Carv measures over 70 metrics on every turn which broadly fit into four distinct categories: balance, edging, rotary and pressure.

For each category, there are a number of core metrics that dominate the score. A description of each of these core metrics can be found in the app by pressing the info button when reviewing your Ski IQ, as shown in the image below:

Here's a description of each of the core metrics in more detail if you don't have the app to hand...


Balance refers to your forward / back and lateral position. To keep a well balanced position, bend your knees, keep your hips centered and over the feet and visualise keeping your nose over your toes.

Front:back force ratio

How far forward (or back) you are in your boots.  A low value means you are leaning too far back. This is a very common problem and will reduce the pressure on the front edges of your ski, reducing control. It will also move your centre of balance away from centre, which will make you more unstable over bumps and ice.  To increase this metric, move your weight forward until you can feel pressure under the ball of you foot and 'attack' the slope!


Edging movements adjust the edge angle of the skis in relation to the snow which causes the skis to slip, skid or carve. Good edging involves inclination of your legs while maintaining balance over the ski.

Edge similarity

The amount you tilt your skis at a similar angle on every turn.  This metric compares the angle of each of your skis within the turn.  Tilting the outer ski more than the inner ski is called 'A-framing' and is a common problem for intermediate skiers.  This causes both skis to turn with a different radius and can lead to one of your skis skidding rather than carving.

Max. edge angle

The angle with which you tilt your skis relative to the slope. A higher edge angle can hold larger forces and can be achieved at higher speeds.  It's a general indication of your ski performance.

Max edge duration

The amount of the turn your edge is engaged. To increase this metric, try to engage your edge earlier in the turn, and hold it throughout the turn.

Turn symmetry

On average, how similar your edging is between your skis. This is similar to the 'edge similarity' metric, but rather than compare your edging on every turn, this metric compares your average turn. This metric is also reflected in the average turn heatmap. If your left and right skis have similar colours (meaning they show similar average edge angles at each part of the turn), you will have a higher score.

Turn comparison

For this metric, Carv calculates which turn (either to the left or the right) is stronger.  This metric is similar to turn symmetry, but instead of comparing your left and right skis, it compares your left and right turns.


Rotary (a.k.a. steering) movements involve turning parts of the body relative to others. Rotary movements should originate in the feet and legs, while the upper body is stable and quiet (minimal rotary).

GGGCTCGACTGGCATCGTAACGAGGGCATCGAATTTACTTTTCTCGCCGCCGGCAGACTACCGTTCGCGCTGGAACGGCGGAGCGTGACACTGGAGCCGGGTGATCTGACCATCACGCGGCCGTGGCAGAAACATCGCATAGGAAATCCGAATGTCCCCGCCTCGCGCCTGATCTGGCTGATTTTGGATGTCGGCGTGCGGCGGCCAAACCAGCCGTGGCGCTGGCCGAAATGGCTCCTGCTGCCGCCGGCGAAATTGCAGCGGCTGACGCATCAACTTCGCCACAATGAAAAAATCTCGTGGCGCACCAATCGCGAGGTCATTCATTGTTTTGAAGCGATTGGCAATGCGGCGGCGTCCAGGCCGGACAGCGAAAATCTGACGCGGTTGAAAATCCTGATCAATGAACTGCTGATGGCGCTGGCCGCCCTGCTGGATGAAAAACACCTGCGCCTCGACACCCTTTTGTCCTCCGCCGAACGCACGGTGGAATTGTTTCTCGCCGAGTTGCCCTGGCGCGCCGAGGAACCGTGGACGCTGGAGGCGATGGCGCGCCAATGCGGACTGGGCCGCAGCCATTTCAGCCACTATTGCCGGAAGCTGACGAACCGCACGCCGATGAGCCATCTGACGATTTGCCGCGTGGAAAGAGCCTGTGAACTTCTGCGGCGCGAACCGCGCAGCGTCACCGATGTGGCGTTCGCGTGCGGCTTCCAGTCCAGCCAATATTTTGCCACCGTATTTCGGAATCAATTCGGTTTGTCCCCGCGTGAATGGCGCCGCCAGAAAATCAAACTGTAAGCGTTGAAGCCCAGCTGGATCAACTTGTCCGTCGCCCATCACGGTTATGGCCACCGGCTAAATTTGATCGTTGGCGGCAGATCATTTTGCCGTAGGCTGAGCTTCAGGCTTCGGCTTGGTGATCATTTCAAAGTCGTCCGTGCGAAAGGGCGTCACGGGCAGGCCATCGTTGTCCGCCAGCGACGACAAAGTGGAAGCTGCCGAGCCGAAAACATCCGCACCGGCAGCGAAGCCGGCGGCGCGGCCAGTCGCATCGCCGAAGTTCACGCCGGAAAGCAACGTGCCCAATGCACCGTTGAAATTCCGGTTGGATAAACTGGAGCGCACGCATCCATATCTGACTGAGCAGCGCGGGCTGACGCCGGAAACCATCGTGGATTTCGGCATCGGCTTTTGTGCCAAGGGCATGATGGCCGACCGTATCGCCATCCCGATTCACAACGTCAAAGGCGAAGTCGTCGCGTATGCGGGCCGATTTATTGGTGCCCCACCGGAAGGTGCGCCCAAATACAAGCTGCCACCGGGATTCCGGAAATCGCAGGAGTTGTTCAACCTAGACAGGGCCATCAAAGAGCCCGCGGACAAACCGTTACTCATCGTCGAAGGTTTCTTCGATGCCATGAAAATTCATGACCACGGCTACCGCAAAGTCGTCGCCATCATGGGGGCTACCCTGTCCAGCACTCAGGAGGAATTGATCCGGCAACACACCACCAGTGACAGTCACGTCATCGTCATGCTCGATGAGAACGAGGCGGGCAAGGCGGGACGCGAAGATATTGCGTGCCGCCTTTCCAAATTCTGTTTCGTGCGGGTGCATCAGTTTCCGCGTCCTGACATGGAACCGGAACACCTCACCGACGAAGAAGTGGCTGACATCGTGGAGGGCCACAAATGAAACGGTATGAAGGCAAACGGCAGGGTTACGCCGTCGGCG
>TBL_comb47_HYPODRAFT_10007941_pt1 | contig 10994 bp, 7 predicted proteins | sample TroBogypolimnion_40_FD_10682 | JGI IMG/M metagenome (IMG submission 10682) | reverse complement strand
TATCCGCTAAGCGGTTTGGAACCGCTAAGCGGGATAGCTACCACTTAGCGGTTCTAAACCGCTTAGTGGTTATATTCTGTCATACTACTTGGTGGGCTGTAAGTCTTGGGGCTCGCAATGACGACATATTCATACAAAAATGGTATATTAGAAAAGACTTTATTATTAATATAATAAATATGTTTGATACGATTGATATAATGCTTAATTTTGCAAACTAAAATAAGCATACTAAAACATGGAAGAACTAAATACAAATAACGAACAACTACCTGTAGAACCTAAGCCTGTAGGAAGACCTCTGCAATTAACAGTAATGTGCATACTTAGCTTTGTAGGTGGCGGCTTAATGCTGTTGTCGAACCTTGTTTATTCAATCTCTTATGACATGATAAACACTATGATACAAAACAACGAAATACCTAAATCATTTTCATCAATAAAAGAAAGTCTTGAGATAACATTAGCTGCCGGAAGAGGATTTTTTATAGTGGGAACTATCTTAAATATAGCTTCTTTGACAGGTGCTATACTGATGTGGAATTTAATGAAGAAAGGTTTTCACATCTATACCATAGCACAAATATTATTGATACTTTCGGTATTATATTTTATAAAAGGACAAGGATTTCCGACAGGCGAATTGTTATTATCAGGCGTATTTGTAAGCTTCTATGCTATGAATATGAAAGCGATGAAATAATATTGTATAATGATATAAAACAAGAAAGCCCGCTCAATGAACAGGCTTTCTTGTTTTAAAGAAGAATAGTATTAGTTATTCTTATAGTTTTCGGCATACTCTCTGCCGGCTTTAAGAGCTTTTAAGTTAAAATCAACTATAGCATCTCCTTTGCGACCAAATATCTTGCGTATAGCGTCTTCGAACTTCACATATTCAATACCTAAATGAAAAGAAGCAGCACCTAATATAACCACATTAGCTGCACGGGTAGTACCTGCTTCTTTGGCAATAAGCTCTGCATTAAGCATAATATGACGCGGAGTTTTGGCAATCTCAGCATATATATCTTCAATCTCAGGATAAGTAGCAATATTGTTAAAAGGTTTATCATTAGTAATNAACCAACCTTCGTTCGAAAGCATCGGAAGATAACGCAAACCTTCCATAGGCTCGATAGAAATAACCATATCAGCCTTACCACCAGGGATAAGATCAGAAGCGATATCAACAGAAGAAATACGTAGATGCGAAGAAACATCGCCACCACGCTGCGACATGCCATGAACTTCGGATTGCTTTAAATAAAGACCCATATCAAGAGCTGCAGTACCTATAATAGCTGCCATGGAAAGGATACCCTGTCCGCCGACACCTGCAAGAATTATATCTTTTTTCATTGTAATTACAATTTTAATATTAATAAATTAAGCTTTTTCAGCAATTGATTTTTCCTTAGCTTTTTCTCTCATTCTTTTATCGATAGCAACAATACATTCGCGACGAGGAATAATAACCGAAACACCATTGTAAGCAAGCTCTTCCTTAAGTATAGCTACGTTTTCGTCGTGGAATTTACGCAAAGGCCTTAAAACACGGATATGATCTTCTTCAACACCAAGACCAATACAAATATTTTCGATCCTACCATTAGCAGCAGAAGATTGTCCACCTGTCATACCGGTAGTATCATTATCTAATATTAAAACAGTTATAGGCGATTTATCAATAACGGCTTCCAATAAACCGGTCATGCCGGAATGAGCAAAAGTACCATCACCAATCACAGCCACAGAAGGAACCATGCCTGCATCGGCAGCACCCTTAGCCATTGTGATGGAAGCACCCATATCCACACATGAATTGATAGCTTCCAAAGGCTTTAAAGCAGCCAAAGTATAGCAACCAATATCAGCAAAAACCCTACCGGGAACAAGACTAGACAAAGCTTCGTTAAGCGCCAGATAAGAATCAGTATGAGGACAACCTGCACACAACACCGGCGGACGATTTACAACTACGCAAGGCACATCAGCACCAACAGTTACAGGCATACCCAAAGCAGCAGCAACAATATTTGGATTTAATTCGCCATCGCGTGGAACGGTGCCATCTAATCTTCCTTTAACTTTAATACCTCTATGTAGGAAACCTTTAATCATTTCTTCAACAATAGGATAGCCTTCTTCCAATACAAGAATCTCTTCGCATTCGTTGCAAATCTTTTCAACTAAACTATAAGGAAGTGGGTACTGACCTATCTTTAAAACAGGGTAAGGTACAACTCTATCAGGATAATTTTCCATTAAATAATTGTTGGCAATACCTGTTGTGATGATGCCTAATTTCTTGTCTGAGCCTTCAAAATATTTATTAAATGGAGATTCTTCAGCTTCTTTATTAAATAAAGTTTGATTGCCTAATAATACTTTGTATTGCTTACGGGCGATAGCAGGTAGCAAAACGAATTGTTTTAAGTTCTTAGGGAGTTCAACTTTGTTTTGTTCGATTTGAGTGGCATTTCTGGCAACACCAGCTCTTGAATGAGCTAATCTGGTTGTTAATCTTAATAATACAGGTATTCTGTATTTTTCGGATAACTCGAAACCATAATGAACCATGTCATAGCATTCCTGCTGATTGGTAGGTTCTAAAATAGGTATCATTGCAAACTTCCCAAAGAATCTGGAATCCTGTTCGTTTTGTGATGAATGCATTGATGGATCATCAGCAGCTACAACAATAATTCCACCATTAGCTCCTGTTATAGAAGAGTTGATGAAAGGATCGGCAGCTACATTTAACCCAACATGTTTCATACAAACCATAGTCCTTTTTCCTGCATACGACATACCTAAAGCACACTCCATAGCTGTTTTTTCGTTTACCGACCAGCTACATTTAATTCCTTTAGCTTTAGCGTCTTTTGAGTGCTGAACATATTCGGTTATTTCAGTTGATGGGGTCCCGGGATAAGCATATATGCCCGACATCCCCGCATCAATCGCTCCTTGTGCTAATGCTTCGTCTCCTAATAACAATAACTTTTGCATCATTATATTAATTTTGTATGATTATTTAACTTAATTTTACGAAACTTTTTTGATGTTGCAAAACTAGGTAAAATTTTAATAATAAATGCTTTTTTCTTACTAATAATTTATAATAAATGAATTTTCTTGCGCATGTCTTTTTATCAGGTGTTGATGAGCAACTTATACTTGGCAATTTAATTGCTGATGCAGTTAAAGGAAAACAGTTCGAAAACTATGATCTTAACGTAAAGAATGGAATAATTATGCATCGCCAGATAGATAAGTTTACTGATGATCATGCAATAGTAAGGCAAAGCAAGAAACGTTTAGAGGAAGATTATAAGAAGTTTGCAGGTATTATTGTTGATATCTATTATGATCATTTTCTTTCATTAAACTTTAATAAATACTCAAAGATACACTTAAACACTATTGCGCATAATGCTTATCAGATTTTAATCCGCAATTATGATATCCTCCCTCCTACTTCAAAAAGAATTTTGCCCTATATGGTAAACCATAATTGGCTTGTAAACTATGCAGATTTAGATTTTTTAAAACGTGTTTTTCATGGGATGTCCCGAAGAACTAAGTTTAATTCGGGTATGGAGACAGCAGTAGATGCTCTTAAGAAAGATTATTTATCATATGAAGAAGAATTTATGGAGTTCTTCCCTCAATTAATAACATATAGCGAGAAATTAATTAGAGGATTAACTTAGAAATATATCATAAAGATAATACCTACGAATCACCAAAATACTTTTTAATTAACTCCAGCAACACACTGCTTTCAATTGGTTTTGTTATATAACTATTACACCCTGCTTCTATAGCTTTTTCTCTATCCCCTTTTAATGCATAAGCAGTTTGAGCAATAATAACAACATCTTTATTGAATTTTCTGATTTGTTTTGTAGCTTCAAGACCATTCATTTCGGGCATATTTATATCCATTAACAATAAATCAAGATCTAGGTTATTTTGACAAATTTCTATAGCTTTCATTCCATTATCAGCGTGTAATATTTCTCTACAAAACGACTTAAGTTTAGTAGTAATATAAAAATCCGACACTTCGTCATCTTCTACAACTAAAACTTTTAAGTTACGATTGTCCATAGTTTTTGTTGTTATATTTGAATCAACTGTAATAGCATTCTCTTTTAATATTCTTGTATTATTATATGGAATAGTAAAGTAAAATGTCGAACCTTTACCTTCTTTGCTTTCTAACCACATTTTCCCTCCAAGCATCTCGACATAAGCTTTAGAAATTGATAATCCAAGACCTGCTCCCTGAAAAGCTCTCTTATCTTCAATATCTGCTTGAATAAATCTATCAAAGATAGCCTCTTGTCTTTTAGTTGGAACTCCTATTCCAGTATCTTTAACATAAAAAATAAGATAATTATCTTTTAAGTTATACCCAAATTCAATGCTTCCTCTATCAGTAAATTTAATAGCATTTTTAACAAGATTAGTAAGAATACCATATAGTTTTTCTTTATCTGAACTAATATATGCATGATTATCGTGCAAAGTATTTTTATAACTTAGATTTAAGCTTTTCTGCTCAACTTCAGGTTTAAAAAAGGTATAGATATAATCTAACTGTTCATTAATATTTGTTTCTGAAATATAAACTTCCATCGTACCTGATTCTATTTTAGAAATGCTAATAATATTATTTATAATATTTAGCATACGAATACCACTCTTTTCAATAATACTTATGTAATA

Turn smoothness

How smoothly you move your skis through the turn. A jerky and inconsistent turn will give you a worse score. Smooth skiing is more efficient. To improve this metric focus on linking the initiation, control and completion of the turn into one fluid motion so that they're not a distinct set of phases but rather a continuous process.

Turn symmetry (previously called 'Parallel Index')

Measures how well your skis move together. Try to keep your skis parallel throughout the entire turn and moving as one to improve this score.


Pressure refers to the forces developing on the ski through the turn. Good pressure control is  to extend to and balance on the new outside ski at the beginning of the turn and flex at the end of the turn.

Pressure control

How you build up pressure against the ski.  The turn should be one fluid motion as you load up the ski into the transition of the turn and then release that pressure back down during completion. A jerky application of pressure will reduce this score.

Inside:outside pressure

How much pressure you place on the outside ski versus the inside ski. The outside ski (i.e. the ski further out from the turn centre) should have more pressure. A common problem among intermediate skiers is leaning too far into the turn and placing too much pressure on the inside ski.  This will reduce the amount of grip and make you more unstable over bumps and ice.

Turn symmetry

On average, how similar the application of pressure is between your left and right feet.

Turn comparison

For this metric, Carv calculates which turn (either to the left or the right) is stronger.  This metric is similar to turn symmetry, but instead of comparing your left and right skis, it compares your left and right turns.

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